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B.L. v. Schuhmann

United States District Court, W.D. Kentucky, Louisville Division

May 2, 2019

B.L. Plaintiff
v.
BRADLEY SCHUHMANN, ET AL. Defendants

          MEMORANDUM OPINION & ORDER

          Rebecca Grady Jennings, District J udge United States District Court

         This matter is before the Court on forty motions filed by the Defendants Bradley Schuhmann (“Schuhmann”), Kenneth Betts (“Betts”), Curtis Flaherty (“Flaherty”), Matthew Gelhausen (“Gelhausen”), Julie Schmidt (“Schmidt”), Brandon Wood (“Wood”), Brandon Paul Paris (“Paris”), Casey Scott (“Scott”), the City of Louisville/Jefferson County/Louisville Consolidated Government (“Metro Government”), Boy Scouts of America (“BSA”), Lincoln Heritage Counsel, Inc. (“LHC”), Learning for Life (“LFL”), and Learning for Life Lincoln Chapter, Inc. (“LFLLC”)[1] and one motion filed by Plaintiff C.F. Briefing is complete and the motions are ripe for adjudication.

         I. BACKGROUND AND JURISDICTION

         This consolidated case[2] arises out of the alleged sexual abuse of seven individuals participating in the Louisville Metro Police Department's (“LMPD”) career education program known as the “Explorer Program.” Defendants removed each case from Jefferson Circuit Court based on federal question jurisdiction, 28 U.S.C. § 1331, stemming from Plaintiffs' gender and age discrimination claims under 42 U.S.C.S. § 2000e-2(a) and 42 U.S.C.S. § 2000e-2(d), hostile educational environment and sex discrimination claims under Title IX of 20 U.S.C. § 1681(a), and constitutional claims under 42 U.S.C. § 1983. The Court has supplemental jurisdiction, 28 U.S.C. § 1367, for Plaintiffs' remaining state law claims.

         A. B.L.'s Claims

         B.L. alleges that in 2008 and 2009, Defendant Schuhmann, while acting as an LMPD officer and Boy Scout leader, sexually harassed and assaulted B.L., solicited sexual photographs, solicited sex, and transmitted sexual material. See B.L. v. Bradley Schuhmann, et al., 3:18-cv-00151 (“Case 151”) [DE 1-4, Sec. Am. Compl. ¶ 2]. B.L. was a minor at that time. Id. at ¶ 76.

         B.L. filed suit on October 20, 2017. B.L. claims assault, sexual assault, harassment, and battery against Schuhmann in Count I. Id. at ¶¶ 80-87. In Counts II and III, B.L. claims vicarious liability and negligent hiring, entrustment, training, supervision, and/or retention, against Flaherty, Metro Government, and the Boy Scout Defendants. Id. at ¶¶ 88-97. B.L. asserts claims against these same Defendants, as well as Betts, Gelhausen, Wood, and Schmidt, for intentional infliction of emotional distress, negligence, fraud by omission/duty to disclose, fraudulent concealment, failure to report, and childhood sexual assault in Counts IV, V, VI, VII, VIII, and IX, respectively. Id. at ¶¶ 98-137. In Count X, B.L. brings a gender and age discrimination claim under state and federal statutes against Metro Government. Id. at ¶¶ 138-45. In Count XI, B.L. brings a claim for hostile educational environment and sex discrimination against Metro Government, and the Boy Scout Defendants.[3] Id. at ¶¶ 146-52. In Count XII, B.L. brings a claim for violating 42 U.S.C. § 1983 against Metro Government, Betts, Wood, Flaherty, Schmidt, Gelhausen, and Schuhmann. Id. at ¶¶ 153-59.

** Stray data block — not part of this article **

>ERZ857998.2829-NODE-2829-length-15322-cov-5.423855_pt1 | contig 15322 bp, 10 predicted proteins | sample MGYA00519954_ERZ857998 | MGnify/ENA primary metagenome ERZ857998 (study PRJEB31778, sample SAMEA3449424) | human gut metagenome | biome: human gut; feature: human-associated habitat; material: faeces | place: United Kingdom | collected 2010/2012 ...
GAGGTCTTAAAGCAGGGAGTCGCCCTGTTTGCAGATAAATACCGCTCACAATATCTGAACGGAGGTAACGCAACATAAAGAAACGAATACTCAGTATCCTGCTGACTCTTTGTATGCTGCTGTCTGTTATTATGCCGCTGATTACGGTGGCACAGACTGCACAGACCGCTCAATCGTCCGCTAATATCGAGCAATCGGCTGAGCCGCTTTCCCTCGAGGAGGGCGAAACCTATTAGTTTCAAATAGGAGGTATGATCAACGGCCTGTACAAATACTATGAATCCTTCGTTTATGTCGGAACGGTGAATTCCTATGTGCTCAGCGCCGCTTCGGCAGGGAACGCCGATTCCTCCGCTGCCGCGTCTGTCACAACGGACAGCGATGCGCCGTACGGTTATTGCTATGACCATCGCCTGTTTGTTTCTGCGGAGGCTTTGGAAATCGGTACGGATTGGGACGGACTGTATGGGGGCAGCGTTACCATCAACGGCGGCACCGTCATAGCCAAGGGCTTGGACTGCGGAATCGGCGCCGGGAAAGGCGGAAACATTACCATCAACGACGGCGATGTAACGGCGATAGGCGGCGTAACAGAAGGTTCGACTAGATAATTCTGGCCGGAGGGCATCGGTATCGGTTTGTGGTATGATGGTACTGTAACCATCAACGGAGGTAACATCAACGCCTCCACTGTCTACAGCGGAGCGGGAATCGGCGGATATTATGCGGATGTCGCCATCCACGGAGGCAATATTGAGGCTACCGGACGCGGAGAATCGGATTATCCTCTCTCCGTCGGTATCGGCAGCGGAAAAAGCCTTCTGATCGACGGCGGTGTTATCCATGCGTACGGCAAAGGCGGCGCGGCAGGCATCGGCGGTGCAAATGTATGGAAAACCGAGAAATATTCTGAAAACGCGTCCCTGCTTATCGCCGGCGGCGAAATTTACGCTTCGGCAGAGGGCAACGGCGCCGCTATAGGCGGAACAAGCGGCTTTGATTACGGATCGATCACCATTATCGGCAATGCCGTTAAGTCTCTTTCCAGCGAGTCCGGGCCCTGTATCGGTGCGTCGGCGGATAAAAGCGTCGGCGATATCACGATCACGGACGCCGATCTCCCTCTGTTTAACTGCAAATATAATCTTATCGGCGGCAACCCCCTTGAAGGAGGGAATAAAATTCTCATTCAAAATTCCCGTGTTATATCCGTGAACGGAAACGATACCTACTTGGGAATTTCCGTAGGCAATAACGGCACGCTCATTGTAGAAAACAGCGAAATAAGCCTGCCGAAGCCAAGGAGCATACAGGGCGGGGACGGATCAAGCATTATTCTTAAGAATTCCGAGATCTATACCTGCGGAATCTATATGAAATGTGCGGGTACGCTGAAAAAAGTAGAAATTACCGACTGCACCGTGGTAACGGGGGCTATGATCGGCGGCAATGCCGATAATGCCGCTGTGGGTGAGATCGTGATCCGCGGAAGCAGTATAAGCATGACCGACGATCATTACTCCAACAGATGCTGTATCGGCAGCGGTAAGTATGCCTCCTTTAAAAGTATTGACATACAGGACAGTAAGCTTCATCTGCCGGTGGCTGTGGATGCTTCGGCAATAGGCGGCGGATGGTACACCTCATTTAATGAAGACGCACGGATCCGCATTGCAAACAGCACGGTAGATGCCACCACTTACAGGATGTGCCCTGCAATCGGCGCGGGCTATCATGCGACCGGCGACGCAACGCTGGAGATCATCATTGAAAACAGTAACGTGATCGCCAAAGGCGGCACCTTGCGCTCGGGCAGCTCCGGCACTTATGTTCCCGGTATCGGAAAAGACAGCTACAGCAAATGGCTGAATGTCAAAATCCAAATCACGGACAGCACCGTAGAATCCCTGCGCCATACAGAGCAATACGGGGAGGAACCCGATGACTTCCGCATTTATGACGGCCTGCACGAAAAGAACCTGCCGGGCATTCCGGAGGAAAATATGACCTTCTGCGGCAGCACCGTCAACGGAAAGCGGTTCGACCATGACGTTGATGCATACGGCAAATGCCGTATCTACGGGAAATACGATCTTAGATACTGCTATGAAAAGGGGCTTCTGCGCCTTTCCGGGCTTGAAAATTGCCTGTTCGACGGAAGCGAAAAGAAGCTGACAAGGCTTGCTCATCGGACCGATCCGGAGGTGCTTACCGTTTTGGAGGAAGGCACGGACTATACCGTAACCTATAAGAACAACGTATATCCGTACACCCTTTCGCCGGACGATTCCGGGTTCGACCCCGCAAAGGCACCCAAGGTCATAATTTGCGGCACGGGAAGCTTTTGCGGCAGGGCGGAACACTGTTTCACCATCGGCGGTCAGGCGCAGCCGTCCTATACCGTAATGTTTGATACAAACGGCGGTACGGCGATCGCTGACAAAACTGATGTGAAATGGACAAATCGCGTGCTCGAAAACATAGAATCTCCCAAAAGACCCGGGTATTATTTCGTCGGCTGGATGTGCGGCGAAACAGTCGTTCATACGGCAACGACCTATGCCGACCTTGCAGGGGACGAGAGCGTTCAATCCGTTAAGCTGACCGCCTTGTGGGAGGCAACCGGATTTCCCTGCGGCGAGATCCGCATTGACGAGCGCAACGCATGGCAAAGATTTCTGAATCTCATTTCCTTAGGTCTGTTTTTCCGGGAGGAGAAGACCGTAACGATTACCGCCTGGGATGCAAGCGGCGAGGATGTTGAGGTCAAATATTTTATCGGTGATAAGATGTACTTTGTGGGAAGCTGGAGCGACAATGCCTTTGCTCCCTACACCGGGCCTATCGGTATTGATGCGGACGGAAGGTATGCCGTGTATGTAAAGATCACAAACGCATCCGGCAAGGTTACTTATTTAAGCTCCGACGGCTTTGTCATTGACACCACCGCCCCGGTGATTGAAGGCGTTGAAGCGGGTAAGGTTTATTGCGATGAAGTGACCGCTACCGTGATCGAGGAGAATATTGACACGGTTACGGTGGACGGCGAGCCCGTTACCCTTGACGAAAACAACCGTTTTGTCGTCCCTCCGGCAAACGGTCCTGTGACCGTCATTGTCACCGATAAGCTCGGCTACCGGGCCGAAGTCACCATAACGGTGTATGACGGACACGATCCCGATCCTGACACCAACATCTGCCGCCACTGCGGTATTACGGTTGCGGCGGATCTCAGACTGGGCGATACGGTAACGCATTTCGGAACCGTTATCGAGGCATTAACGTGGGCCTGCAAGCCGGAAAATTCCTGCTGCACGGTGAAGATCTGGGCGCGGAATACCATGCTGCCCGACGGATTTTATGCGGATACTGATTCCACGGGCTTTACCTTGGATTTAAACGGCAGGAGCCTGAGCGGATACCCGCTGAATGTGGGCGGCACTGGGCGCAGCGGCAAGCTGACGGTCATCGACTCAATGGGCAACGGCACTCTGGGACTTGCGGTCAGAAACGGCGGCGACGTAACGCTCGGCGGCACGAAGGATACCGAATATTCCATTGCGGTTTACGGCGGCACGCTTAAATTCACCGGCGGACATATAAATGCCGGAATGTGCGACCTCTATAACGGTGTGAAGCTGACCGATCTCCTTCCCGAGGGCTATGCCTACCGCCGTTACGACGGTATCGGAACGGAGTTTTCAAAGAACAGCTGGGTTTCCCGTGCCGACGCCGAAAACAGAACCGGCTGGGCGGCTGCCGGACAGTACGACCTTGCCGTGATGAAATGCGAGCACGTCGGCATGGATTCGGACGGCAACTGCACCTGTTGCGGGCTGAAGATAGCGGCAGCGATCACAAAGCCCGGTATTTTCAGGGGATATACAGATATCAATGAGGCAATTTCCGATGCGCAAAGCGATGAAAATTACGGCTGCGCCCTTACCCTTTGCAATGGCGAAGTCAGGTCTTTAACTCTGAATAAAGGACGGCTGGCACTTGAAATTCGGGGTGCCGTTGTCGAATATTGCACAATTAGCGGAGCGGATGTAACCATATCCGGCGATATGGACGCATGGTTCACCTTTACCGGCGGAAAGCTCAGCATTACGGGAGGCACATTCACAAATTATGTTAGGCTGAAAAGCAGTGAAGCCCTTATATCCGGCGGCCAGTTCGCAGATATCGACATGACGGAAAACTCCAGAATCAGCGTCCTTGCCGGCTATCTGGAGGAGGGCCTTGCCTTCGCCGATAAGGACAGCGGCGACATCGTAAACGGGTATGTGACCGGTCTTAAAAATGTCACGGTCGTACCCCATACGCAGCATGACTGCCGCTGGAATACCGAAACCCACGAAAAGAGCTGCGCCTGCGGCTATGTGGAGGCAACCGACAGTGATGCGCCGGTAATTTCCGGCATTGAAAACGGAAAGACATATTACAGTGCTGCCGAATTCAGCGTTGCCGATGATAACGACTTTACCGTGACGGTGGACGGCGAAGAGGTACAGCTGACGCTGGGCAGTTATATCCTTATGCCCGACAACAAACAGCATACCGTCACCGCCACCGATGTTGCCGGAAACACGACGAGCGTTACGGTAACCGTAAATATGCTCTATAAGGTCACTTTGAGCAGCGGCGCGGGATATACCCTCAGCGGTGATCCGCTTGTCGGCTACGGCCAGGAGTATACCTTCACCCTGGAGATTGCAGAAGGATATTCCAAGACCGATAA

Motions to dismiss were filed in B.L.'s case by Defendants Schuhmann, Betts, Flaherty, Gelhausen, Schmidt, Wood, Metro Government, and the Boy Scout Defendants. [DE 22; 12; 14; 16; 13; 10; 11; 15; respectively]. B.L. filed responses, [DE 37; 30; 31; 27; 32; 26; 29; 28], and replies were filed by Schuhmann, Betts, Flaherty, Schmidt, Wood, Metro Government, and the Boy Scout Defendants, [DE 52; 42; 45; 50; 38; 44; 43]. No. reply was filed by Gelhausen.

         B. A.S.'s Claims

         A.S. sued on February 15, 2018, for offenses alleged to have occurred in 2010. See A.S. v. Louisville/Jefferson County Metro Government, et al., 3:18-cv-00152 (“Case 152”) [DE 1-1, Ver. Compl. ¶ 2]. A.S. claims assault, sexual assault, harassment, and battery against Betts in Count I. Id. at ¶¶ 65-72. In Counts II and III, A.S. claims vicarious liability and negligent hiring, entrustment, training, supervision, and retention, against Flaherty, Metro Government, and the Boy Scout Defendants. Id. at ¶¶ 73-82. A.S. sues these same Defendants, as well as Betts, Wood, Schmidt, and Paris, for intentional infliction of emotional distress, negligence, fraud by omission/duty to disclose, fraudulent concealment, failure to report, and childhood sexual assault in Counts IV, V, VI, VII, VIII, and IX, respectively. Id. at ¶¶ 83-122. In Count X, A.S. claims gender and age discrimination in violation of state and federal statutes against Metro Government. Id. at ¶¶ 123-30. In Count XI, A.S. brings a claim for hostile educational environment and sex discrimination against Metro Government, and the Boy Scout Defendants.[4]Id. at ¶¶ 131-37. In Count XII, A.S. brings a claim for violating 42 U.S.C. § 1983 against Metro Government, Betts, and Flaherty. Id. at ¶¶ 138-44.

         In A.S.'s case, motions to dismiss were filed by Defendants Betts, Flaherty, Metro Government, and the Boy Scout Defendants. [DE 63; 65; 62; 64]. A.S. filed responses, [DE 69; 70; 68; 66], and replies were filed, [DE 72; 75; 74; 66].

         C. K.W.'s Claims

         K.W. sued on November 15, 2017, alleging offenses in 2011 and 2013. See K.W. v. Kenneth Betts, et al., 3:18-cv-00153 (“Case 153”) [DE 1-3, First Am. Compl ¶ 2]. K.W. claims assault, sexual assault, harassment, and battery against Betts in Count I. Id. at ¶¶ 85-92. In Counts II and III, K.W. claims vicarious liability and negligent hiring, entrustment, training, supervision, and retention, against Flaherty, Metro Government, and the Boy Scout Defendants. Id. at ¶¶ 93-102. K.W. sues these same Defendants, as well as Betts, Wood, Schmidt, and Paris, for intentional infliction of emotional distress, negligence, fraud by omission/duty to disclose, fraudulent concealment, failure to report, and childhood sexual assault in Counts IV, V, VI, VII, VIII, and IX, respectively. Id. at ¶¶ 103-42. In Count X, K.W. brings gender and age discrimination claims under state and federal statutes against Metro Government. Id. at ¶¶ 143-50. In Count XI, K.W. claims hostile educational environment and sex discrimination against Metro Government, and the Boy Scout Defendants.[5] Id. at ¶¶ 151-57. In Count XII, K.W. brings a claim for violating 42 U.S.C. § 1983 against Metro Government, Betts, Wood, Flaherty, Schmidt, and Paris. Id. at ¶¶ 158-64.